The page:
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IR4.0 refers to the fourth industrial revolution comprising the rapid expansion of technologies such as artificial intelligence (AI), 3D printing, blockchain technologies, robotics, IoT (Internet of Things), big data and cloud computing, among others. With the previous three revolutions, the global economy shifted from a predominantly agrarian economy in the 17th century to an industrial and knowledge-based economy in the 20th century.

The solutions of IR4.0 interconnect the real and virtual worlds to create cyber-physical systems. As an example, robotic and automation equipment from the physical world are combined with advanced algorithms and machine learning to create solutions such as self-learning robots. Similarly, conventional machinery, RFID technology and automation equipment interact with embedded systems, image processing,and cloud computing to create predictive maintenance solutions.

Decoupled, fully flexible and highly linked manufacturing systems have replaced strictly sequenced assembly lines in today’s automotive factories with IR4.0 capabilities. Mass customisation becomes a reality because flexible production and short lead times make mass customisation available at competitive prices.

This transformation is accelerated by the increase in the number of scientists, the processing capacity of chips and the development of advanced Internet technologies. These new technologies are already reshaping the socioeconomic environment and beginning to affect our lives, jobs, social connections, business models, industrial settings and governance systems, among others. In the future, it might even call into question what it means to be a human.

Prior to 2020, Asean’s GDP grew at an average of 5% each year. Economic activity had been severely disrupted by the ongoing pandemic, and growth took significant hit during 2020 and 2021. 

However, the economy has since rebounded. By 2025, further regional integration is predicted to increase growth to up to 7%. With the third-largest market in terms of population, of which 60% are under the age of 25, the region has tremendous growth potential. Asean launched the Asean Economic Community in 2015 in an effort to strengthen economic integration.

The potential for IR4.0 to alter economic systems and social structures has piqued the interest of regional stakeholders.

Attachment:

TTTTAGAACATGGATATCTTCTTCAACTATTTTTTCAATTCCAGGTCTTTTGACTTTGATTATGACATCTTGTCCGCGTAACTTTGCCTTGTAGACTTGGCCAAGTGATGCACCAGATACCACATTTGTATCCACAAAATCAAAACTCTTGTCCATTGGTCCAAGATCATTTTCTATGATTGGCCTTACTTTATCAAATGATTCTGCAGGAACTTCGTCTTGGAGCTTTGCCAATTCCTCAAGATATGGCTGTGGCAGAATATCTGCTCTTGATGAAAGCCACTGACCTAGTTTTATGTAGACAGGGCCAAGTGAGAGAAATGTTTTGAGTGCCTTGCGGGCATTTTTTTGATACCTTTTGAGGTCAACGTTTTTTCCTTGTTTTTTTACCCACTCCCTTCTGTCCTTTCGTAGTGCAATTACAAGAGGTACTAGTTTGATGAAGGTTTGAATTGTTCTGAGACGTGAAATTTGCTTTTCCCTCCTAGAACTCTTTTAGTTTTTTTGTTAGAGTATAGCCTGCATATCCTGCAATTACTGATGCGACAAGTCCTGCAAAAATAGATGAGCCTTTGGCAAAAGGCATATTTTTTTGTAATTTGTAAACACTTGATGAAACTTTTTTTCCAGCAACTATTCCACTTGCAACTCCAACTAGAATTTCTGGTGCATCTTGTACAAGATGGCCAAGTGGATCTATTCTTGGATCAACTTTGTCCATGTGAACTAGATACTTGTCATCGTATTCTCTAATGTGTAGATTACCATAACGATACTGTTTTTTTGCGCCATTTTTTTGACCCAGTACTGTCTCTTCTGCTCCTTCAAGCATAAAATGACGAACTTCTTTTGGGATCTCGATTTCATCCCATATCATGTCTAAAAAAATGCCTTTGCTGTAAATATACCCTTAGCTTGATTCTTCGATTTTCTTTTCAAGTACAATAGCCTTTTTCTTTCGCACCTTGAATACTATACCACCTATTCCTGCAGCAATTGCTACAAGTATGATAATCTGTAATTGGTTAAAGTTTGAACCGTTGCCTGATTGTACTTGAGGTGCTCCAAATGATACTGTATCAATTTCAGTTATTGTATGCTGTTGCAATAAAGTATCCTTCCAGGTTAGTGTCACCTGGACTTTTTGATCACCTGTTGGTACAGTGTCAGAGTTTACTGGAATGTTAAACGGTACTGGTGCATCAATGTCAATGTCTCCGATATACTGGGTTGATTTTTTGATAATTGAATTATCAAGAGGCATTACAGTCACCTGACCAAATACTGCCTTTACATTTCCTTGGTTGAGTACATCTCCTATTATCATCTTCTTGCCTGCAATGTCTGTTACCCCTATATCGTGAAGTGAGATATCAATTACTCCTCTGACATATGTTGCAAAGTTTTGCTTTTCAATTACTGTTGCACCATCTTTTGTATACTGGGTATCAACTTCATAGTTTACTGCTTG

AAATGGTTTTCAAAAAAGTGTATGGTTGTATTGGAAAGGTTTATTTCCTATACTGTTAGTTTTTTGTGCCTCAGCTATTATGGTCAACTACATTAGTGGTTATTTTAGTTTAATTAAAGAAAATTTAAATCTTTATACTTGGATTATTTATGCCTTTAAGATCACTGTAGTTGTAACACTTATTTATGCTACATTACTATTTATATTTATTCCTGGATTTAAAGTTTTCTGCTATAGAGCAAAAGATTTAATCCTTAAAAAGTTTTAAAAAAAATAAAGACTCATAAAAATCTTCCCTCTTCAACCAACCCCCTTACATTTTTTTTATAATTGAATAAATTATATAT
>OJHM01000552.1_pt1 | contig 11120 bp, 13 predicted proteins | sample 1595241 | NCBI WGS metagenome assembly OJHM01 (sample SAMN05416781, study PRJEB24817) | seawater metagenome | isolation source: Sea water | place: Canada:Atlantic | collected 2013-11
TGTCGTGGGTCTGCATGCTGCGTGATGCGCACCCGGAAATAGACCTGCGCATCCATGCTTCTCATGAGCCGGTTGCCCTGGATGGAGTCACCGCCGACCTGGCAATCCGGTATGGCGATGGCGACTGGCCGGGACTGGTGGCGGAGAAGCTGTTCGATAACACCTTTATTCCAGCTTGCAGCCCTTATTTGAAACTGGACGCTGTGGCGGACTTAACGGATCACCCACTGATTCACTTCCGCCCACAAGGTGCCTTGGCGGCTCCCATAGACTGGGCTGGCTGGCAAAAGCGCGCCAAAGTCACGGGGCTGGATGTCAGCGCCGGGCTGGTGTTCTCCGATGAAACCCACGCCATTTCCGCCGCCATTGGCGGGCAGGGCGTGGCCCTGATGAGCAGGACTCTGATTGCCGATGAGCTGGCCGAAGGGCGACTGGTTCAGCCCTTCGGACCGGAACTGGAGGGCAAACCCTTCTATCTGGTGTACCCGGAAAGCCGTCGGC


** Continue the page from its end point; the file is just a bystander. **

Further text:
IR4.0 presents enormous opportunities for the Asean region, which would stimulate wide-ranging growth in the region. Consumer options will multiply as higher-quality goods are created at reduced costs. 

People will be able to connect and receive a variety of services in novel ways. Accessing new sources of information (news, market prices), education (online, virtual) and healthcare (health check strips, telemedicine) will be simpler and more enjoyable. 

The transformation in business would usher in a world of micro-transactions. SMEs (small and medium enterprises) will find funding more easily with blockchain technology since parties may transact with trust, even if they have never met. 

The distributed ledger eliminates the middleman, allowing transactions to be completed more quickly. The technology has the potential to integrate distributed energy and water systems in the region.

More advanced e-banking would lessen the need for new physical banks to be established. There may come a time when the requirement for a physical bank is no longer necessary. 

Drones powered by solar energy could carry supplies to remote locations. In Indonesia, solar-powered balloons are used to provide Internet connections. This allow Internet connectivity to be available in the most remote regions. 5G technology will provide a significant boost to on-demand autonomous cars, such as the one currently being tested in Singapore.

However, the new technology does carry some risks. Low-skilled, repetitive jobs will face an immediate threat. According to the International Labour Organisation, automation might threaten 56% of jobs in Cambodia, Thailand, Vietnam, Indonesia and the Philippines.

IR4.0 may hasten the return to skills and information. Consequently, inequalities may rise again between nations, reversing earlier progress. Robotics and AI will reduce the ability of several Asean nations to compete on price (ie Vietnam, Thailand).

The risk of a cyberattack multiplies as more devices are connected to the Internet. To tackle this, Asean has not yet developed clear policies.

Although tackling difficult problems will continue to be an important ability for IR4.0, critical thinking and creativity will take precedence over people management. Knowledge or technology managers will therefore be in high demand.

While organisations and skills are evolving slowly, technology is moving forward swiftly. In addition, the chasm between the quickening speed of technological advancement and the slower rate of human growth will widen significantly over the next few decades. This is the grand challenge for our times.

Dr Sameer Kumar has a PhD in Social Networking and is presently working as an associate professor at the Asia-Europe Institute, Universiti Malaya.

Article was first published at The Malaysian Reserves.

Last Update: 30/06/2022